And this from John Moorlach, who has represented portions of the Irvine Ranch as an OC Supervisor, Treasurer and State Senator: “Stockstill’s book sounds like a great extension from Robert Glass Cleland’s ‘The Irvine Ranch,’ published by the Huntington Library back in 1952. It’s a great read! When is Mike holding his book signing event?”
Memo to Moorlach: Kindly watch this space.
AECOM’s Brief DTLA Tenure, Texas-Sized Distance
The various legacy media outlets that got around to covering engineering and construction specialist AECOM’s decision to move its headquarters and its $9 billion market value out of LA for Dallas nevertheless buried the lead on this one.
I’ll dig it up for you, noting here that it was just eight months ago that AECOM moved its HQ from Century City to Downtown LA. The residency seems to be about the shortest tenure for any Fortune 500 company in any downtown anywhere.
AECOM portrayed its HQ move as a matter of efficient use of office space—both times.
More concerning in all of this was AECOM’s comment that it’s leaving LA for Dallas because the Texas city is a “talent magnet.”
Pair of Elephants Loose in OC
I’m not the only one who notices the legacy business press around here—although the folks who forward their own critiques to me generally want to express frustration while keeping their names out of the mess.
That was the case with a call I got about the August 9 print edition of the Orange County Business Journal.
The publication led with a story that lionized both Stephen Gordon on his launch of Newport Beach-based Genesis Bank, and Steven Sugarman of Irvine-based Change Company, a non-bank lender.
Both were portrayed as sharp-as-tack bankers of high minds on race relations, as well as on lending in communities that are generally considered underserved by finance pros and regulators.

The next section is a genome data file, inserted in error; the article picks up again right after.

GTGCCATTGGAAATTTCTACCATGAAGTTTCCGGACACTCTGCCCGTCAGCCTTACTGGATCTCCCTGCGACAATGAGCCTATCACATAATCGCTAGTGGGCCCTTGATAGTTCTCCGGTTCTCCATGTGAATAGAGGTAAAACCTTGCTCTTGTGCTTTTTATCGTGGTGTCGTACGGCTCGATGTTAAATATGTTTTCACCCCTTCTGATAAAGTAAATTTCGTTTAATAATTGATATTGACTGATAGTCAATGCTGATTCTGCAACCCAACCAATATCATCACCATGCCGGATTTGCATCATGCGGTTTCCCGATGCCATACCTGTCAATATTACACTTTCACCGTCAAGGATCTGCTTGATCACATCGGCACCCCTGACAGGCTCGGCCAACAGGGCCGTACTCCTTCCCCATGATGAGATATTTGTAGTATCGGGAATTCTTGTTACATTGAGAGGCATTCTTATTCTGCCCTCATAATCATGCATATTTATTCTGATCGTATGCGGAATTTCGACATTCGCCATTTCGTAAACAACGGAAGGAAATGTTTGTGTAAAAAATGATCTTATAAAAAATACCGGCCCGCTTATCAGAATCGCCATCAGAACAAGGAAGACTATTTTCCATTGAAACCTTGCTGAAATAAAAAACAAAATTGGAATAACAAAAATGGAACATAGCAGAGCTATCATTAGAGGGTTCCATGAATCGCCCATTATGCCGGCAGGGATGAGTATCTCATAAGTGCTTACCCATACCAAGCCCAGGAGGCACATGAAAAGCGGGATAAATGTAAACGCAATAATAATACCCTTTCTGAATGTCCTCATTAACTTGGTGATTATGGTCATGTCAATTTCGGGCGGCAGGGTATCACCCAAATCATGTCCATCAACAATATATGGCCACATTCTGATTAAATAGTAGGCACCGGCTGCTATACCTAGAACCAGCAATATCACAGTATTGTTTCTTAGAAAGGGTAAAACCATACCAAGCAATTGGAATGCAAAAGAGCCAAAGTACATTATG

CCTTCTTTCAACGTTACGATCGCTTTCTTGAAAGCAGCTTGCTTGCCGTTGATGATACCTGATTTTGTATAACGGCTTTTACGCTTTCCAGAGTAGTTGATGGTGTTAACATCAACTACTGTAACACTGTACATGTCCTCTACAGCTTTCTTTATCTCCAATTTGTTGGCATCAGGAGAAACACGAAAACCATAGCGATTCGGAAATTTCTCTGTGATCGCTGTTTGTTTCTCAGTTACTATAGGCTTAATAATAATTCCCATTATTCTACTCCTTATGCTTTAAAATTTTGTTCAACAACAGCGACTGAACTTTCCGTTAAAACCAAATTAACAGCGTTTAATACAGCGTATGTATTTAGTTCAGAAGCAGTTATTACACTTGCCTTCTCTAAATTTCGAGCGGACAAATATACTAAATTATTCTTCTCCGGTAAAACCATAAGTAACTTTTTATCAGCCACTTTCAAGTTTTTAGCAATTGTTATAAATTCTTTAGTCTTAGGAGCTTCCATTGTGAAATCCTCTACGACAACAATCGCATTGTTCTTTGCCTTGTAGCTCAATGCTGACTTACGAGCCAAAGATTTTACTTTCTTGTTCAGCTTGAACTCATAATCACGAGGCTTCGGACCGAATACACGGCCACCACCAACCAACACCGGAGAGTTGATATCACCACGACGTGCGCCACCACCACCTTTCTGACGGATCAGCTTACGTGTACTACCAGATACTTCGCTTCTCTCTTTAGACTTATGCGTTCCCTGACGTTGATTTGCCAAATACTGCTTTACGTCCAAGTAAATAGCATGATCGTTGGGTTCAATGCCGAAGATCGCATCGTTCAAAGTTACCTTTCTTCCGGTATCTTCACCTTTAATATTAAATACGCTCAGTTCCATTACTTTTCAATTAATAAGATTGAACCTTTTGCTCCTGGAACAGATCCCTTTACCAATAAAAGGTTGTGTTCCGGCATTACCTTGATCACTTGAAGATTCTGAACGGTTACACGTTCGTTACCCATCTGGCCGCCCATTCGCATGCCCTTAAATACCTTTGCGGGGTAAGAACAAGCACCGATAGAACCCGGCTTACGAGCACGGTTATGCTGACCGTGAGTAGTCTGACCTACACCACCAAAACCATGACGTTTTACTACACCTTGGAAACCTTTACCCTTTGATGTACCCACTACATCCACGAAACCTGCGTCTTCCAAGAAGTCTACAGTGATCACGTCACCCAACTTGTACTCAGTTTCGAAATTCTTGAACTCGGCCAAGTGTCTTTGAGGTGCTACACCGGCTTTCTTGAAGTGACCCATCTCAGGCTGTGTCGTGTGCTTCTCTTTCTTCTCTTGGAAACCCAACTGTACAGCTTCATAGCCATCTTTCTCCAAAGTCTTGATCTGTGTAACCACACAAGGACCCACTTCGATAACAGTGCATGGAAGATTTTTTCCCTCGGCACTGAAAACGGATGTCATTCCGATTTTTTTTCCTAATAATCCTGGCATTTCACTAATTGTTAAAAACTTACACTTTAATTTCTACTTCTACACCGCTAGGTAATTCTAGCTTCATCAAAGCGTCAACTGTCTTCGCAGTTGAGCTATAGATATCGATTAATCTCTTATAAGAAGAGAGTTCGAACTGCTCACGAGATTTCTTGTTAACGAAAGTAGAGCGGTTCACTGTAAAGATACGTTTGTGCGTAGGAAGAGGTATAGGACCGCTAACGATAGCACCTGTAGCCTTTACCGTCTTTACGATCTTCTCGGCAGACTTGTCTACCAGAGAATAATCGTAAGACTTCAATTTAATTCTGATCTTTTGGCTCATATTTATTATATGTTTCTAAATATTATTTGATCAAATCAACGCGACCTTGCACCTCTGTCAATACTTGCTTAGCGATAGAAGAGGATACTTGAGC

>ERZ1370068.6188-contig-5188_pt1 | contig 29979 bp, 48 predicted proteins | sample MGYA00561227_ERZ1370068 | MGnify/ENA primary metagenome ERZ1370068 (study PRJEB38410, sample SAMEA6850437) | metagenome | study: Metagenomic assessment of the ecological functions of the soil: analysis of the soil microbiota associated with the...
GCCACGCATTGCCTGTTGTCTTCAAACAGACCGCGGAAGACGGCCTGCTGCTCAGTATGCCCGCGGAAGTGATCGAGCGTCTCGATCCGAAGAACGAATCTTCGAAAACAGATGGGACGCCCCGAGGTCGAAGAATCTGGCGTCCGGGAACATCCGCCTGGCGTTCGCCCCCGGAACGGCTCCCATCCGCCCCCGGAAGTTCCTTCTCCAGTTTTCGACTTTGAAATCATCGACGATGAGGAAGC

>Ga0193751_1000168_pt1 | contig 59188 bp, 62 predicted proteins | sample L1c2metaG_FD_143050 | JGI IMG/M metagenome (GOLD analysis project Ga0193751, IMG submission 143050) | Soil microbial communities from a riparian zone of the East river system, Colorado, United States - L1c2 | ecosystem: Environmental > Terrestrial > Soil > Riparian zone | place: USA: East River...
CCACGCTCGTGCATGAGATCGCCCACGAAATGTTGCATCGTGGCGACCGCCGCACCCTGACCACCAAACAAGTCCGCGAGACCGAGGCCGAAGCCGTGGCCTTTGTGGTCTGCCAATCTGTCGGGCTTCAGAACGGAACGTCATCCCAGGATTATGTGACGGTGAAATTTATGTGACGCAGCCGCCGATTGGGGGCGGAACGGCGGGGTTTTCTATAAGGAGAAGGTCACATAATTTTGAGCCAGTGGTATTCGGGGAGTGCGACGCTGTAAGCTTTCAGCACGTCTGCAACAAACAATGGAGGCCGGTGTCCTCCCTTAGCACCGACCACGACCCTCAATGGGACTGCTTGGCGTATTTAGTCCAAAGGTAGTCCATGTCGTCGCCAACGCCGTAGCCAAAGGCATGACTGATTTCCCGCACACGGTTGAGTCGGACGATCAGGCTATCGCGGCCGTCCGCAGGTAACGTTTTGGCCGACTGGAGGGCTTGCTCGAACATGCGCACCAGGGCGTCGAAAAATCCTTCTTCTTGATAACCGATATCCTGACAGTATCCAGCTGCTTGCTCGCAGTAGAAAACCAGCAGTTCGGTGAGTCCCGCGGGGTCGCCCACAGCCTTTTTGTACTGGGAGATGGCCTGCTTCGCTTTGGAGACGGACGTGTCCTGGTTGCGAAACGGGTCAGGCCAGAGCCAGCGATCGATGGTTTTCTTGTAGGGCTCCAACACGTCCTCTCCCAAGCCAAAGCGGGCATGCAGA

There was nothing to suggest either executive had hit any rough patches lately.
It’s true that both Gordon and Sugarman can point to lists of significant achievements in their respective careers—and both have undoubtedly done very well by their own bank accounts.
But they each also ended recent tenures on professional down notes.
Gordon left Opus Bank in 2018 after “two years of setbacks,” according to a report by S&P Global.
“The bank dealt with the episodic weakness of these portfolios with capital raises, charge-offs and exits beginning in late 2016, but was still encountering issues” as Gordon stepped down, the report noted.
Sugarman was chased out of the corner office at Banc of California, dogged by a dubious stadium sponsorship deal, SEC and internal investigations, and underwhelming performance as an enterprise.
Nary a word about either of those misfires in the glowing story in the OCBJ, where I proudly served as editor from 2011 to 2017, as a matter of full disclosure.
Which leaves me to credit my former colleagues with the dubious distinction of managing to fit two elephants in the room via a single story.
Media outfits looking for future talent in SoCal should keep an eye on Santa Ana High School students Gillian Palacios, Guadalupe Guzman, Destiny Ceja, Anna Cecilia Fierro and Stephanie Meza—a team that recently brought home the “School of Excellence” award from the National Speech & Debate Association.